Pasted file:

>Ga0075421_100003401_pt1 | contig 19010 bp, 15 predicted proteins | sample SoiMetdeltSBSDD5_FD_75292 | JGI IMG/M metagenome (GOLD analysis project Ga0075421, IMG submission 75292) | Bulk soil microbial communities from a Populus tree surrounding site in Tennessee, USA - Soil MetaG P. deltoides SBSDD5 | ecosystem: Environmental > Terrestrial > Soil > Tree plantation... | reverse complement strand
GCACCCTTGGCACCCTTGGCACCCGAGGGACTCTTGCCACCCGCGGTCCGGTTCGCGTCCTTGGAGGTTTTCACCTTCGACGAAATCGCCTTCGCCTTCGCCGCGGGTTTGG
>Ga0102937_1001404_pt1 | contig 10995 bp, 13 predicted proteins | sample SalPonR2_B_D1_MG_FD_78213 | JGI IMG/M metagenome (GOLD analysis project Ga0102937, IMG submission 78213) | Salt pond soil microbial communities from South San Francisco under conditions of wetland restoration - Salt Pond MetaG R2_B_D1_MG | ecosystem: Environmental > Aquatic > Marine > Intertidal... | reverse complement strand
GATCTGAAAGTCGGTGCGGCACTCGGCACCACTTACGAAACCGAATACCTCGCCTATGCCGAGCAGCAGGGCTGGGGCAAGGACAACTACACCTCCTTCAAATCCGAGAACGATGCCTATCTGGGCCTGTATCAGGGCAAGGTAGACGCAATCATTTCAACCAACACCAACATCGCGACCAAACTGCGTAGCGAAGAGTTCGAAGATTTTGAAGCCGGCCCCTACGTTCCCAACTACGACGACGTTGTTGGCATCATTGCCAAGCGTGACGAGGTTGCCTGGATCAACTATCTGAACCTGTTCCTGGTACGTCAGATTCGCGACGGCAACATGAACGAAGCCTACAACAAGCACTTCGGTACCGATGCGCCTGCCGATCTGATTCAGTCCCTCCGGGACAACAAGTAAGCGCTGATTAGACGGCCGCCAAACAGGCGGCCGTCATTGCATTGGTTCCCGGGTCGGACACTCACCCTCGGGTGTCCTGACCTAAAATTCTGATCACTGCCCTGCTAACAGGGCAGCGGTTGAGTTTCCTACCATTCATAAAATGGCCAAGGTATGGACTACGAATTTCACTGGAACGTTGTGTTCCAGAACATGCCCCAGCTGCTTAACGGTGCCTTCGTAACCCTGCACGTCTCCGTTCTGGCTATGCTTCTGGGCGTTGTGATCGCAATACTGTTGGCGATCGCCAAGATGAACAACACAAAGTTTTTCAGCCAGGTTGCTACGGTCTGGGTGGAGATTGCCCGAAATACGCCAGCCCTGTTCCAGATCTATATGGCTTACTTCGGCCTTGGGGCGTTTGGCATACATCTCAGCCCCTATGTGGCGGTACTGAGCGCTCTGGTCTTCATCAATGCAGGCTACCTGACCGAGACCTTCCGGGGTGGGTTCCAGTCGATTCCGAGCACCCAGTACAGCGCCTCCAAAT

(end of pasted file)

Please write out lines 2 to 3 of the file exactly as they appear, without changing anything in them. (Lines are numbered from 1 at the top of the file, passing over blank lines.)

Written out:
GCACCCTTGGCACCCTTGGCACCCGAGGGACTCTTGCCACCCGCGGTCCGGTTCGCGTCCTTGGAGGTTTTCACCTTCGACGAAATCGCCTTCGCCTTCGCCGCGGGTTTGG
>Ga0102937_1001404_pt1 | contig 10995 bp, 13 predicted proteins | sample SalPonR2_B_D1_MG_FD_78213 | JGI IMG/M metagenome (GOLD analysis project Ga0102937, IMG submission 78213) | Salt pond soil microbial communities from South San Francisco under conditions of wetland restoration - Salt Pond MetaG R2_B_D1_MG | ecosystem: Environmental > Aquatic > Marine > Intertidal... | reverse complement strand